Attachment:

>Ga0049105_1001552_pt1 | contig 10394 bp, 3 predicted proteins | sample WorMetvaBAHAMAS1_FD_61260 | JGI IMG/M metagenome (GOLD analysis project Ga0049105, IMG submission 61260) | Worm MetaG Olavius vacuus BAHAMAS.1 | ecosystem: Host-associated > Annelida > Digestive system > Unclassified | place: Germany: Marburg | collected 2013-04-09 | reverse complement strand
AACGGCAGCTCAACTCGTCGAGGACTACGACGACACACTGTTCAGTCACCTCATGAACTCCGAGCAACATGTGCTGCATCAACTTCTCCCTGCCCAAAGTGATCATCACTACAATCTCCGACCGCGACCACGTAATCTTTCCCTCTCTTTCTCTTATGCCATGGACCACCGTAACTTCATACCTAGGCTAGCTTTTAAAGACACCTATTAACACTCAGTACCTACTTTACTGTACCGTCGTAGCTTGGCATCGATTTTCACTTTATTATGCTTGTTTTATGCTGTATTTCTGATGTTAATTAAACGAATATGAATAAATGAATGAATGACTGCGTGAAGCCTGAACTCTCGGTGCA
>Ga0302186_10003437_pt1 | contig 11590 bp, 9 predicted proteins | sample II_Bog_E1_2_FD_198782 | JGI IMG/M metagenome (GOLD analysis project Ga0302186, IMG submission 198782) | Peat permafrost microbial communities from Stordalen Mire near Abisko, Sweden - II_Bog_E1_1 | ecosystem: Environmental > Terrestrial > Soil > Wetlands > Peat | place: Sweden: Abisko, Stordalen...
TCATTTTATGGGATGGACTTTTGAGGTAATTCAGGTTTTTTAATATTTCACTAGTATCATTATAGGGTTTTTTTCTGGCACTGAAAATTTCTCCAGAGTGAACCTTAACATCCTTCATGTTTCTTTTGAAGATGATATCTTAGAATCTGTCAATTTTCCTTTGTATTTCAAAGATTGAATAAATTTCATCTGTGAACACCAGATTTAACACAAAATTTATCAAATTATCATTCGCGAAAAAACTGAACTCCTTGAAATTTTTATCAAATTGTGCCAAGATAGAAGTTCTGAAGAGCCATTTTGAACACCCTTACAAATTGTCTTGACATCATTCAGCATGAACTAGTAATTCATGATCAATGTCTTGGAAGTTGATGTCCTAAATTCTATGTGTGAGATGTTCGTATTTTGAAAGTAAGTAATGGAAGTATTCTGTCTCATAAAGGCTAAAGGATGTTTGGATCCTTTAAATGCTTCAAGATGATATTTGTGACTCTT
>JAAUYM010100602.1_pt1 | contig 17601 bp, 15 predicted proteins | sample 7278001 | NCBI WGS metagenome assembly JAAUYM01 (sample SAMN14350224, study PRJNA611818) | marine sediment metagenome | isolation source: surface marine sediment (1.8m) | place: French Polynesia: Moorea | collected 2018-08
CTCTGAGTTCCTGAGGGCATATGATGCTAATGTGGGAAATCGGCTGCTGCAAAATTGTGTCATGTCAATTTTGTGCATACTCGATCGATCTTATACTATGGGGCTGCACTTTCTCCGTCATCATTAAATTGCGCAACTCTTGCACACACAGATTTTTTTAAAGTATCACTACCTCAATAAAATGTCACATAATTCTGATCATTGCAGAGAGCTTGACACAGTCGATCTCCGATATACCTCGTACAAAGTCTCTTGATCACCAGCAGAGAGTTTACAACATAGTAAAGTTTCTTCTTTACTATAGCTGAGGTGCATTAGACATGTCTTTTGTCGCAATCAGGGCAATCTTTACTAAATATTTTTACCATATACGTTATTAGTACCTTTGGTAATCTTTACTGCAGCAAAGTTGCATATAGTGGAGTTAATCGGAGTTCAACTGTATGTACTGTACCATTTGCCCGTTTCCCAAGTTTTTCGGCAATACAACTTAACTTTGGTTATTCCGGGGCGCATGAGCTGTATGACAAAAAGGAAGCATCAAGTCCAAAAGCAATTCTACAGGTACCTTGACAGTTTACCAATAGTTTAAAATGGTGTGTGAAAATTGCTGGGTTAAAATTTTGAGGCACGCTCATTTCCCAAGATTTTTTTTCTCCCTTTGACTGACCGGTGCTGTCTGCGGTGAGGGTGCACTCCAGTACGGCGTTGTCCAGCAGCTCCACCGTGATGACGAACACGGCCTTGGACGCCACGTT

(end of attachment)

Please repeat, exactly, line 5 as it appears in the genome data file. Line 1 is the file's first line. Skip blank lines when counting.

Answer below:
>JAAUYM010100602.1_pt1 | contig 17601 bp, 15 predicted proteins | sample 7278001 | NCBI WGS metagenome assembly JAAUYM01 (sample SAMN14350224, study PRJNA611818) | marine sediment metagenome | isolation source: surface marine sediment (1.8m) | place: French Polynesia: Moorea | collected 2018-08